Opinion – The Observer view on Brexit and the EU | Observer editorial | Opinion | The Guardian – John Gelmini

Dr Alf is right and to a point so is the Observer – Juncker, who is known to have a good fondness for fine wine, is part of the problem as is Merkel.

The UK will soon have a new Prime Minister and the Corbynistas will soon be marginalised by a new left of centre political party.

This new party and the Conservatives are going to have to start reflecting some of the concerns of ordinary people—It will not do to go on ignoring them, marginalizing them and dismissing them as racists, xenophobes as if they were all of the same stripe.

The EU is still badly run, is still riddled with fraud, and is soon to be faced with the costs of a Greek bailout, a bailout for Italy, the costs of the EU Army which is neither wanted or needed.

There is also the issue of Islamization, EU enlargement and the need to keep the whole thing intact whilst easing the UK out of the equation seamlessly and without contamination in the form of other lookalike “BREXITS”.

The EU, like the UK and like fish, has been rotting from the head down – it has been badly run and therefore needs reform both structurally and attitudinally.

People like Juncker and now Merkel need to be replaced with people with both vision and understanding and free movement has to mean free movement of the highly skilled, the exceptionally skilled and the linguistically skilled with strict numerical limits, an Australian style points system and a secure NI database with no spare numbers based on what is done in Singapore.

The EU has to stop regulating so much and creating red tape and European business has to be allowed to create jobs through exporting across all member states not just Germany.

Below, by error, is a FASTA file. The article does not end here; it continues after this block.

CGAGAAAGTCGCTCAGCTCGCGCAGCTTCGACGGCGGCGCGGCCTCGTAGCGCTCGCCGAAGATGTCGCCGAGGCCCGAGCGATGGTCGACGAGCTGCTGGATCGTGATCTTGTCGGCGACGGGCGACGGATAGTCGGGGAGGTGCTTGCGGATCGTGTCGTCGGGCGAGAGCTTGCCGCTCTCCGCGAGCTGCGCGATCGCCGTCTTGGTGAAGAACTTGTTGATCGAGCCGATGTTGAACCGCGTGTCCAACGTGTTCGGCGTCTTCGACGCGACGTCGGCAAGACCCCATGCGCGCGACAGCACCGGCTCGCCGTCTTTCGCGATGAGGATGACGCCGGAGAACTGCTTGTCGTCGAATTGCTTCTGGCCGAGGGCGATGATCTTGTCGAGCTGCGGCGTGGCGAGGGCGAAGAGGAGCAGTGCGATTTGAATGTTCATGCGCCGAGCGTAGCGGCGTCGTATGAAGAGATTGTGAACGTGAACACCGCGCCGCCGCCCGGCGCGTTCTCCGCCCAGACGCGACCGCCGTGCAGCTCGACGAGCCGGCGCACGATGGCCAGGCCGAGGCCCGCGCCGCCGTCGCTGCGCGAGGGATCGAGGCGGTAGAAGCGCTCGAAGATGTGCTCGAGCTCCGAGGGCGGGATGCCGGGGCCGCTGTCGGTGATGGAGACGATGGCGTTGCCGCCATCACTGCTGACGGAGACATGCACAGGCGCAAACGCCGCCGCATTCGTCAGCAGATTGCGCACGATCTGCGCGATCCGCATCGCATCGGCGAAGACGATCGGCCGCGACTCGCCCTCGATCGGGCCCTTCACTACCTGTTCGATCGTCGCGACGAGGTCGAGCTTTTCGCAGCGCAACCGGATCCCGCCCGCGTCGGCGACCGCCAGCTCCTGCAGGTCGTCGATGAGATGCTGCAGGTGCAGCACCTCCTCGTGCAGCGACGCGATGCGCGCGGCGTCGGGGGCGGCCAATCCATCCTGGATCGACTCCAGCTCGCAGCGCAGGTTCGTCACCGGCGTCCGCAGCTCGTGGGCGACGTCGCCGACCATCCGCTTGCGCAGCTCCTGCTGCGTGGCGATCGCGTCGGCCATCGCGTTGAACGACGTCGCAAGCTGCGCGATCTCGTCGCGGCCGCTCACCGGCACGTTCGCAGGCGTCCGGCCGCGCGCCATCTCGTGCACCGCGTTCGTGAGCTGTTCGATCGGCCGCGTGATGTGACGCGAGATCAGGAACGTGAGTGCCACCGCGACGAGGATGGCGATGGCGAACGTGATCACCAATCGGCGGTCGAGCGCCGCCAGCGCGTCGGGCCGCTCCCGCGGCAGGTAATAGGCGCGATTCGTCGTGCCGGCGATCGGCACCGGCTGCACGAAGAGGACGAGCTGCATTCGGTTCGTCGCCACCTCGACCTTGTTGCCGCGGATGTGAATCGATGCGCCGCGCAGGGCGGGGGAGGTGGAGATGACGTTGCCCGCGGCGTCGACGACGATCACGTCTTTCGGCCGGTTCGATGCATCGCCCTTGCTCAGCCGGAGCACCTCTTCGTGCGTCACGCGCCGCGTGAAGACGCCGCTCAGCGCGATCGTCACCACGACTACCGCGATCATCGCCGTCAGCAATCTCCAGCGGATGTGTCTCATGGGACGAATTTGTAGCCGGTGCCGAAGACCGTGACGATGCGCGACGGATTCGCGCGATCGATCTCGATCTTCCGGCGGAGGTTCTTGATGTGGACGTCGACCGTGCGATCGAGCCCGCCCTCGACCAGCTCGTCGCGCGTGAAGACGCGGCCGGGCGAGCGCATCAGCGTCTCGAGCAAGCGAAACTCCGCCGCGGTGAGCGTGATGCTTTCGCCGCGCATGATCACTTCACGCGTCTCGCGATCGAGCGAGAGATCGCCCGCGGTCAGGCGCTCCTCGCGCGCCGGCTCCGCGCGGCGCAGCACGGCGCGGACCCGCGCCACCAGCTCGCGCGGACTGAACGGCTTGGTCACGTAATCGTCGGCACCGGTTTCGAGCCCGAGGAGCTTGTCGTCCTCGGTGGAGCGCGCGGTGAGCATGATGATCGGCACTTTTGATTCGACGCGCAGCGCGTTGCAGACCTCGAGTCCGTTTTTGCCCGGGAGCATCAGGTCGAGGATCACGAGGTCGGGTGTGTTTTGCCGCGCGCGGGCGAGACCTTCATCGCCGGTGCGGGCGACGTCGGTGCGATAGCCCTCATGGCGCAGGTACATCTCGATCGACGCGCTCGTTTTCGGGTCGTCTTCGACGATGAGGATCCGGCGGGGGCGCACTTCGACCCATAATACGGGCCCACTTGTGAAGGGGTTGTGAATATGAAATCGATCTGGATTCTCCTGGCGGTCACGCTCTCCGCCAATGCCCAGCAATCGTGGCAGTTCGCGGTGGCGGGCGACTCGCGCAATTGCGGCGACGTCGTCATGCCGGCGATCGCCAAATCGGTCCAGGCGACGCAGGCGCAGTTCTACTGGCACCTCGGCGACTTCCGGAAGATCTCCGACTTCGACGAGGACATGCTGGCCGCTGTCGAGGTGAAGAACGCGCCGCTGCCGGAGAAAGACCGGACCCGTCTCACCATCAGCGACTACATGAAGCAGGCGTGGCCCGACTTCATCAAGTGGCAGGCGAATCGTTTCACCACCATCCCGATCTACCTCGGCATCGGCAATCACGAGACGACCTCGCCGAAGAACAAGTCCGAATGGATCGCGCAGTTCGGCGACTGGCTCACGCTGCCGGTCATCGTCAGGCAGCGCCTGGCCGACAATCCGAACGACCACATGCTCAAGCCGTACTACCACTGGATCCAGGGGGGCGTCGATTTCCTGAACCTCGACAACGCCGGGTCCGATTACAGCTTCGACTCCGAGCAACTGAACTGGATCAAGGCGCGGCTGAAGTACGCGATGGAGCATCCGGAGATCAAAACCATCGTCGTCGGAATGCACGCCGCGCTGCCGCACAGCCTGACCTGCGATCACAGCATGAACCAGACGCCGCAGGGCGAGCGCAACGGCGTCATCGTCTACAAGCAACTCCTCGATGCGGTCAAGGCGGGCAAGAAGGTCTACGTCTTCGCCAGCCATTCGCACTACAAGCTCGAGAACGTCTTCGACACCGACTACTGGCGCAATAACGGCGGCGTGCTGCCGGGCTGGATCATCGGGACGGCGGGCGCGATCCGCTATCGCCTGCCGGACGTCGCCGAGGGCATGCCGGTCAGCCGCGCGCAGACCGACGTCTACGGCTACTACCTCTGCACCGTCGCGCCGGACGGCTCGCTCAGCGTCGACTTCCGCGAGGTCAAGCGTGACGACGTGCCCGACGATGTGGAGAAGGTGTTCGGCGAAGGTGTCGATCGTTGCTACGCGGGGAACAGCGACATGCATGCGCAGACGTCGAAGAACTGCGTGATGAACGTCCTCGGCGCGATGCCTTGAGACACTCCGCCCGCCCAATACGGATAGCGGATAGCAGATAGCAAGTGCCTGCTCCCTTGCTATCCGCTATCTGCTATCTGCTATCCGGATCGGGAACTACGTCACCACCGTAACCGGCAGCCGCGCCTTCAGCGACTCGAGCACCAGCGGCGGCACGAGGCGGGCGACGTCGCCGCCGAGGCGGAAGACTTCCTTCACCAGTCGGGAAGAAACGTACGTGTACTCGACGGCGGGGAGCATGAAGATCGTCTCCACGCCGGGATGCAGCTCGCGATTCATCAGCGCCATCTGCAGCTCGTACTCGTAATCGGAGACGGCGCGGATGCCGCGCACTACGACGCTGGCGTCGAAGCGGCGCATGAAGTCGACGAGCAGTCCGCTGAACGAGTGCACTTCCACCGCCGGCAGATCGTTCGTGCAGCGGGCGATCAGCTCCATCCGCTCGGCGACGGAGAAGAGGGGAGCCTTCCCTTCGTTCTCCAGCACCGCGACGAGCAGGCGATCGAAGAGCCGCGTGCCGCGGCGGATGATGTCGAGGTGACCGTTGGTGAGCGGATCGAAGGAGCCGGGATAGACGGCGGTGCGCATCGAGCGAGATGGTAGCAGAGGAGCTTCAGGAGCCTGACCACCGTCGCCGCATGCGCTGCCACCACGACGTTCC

With reform and improvement the EU can be made relevant for those who wish to remain after the UK has gone without the need for “punishment treatment as deserters”, “old people not being allowed a say”, “being made an example of so that others can be deterred from the UK’s example”, supposedly spontaneous demonstrations in the streets of London by people who feel “disenfranchised” by BREXIT and further encouragement of such demonstrations by people from the Observer’s mother newspaper, the Guardian.

John Gelmini

The seven blunders: Why Brexit would be harder than Brexiters think | Centre for European Reform

European flag outside Barnet Council, London UK

European flag outside Barnet Council, London UK (Photo credit: Wikipedia)

This is a well argued and deeply worrying article published by the Centre for European Reform. The article argues that if Britain decides to leave the EU it will have to invoke article 50 TEU that puts the departing member-state at a disadvantage in the withdrawal negotiations. It makes seven very powerful points.

Source: The seven blunders: Why Brexit would be harder than Brexiters think | Centre for European Reform

For me this is one of the best articles written about the Brexit process.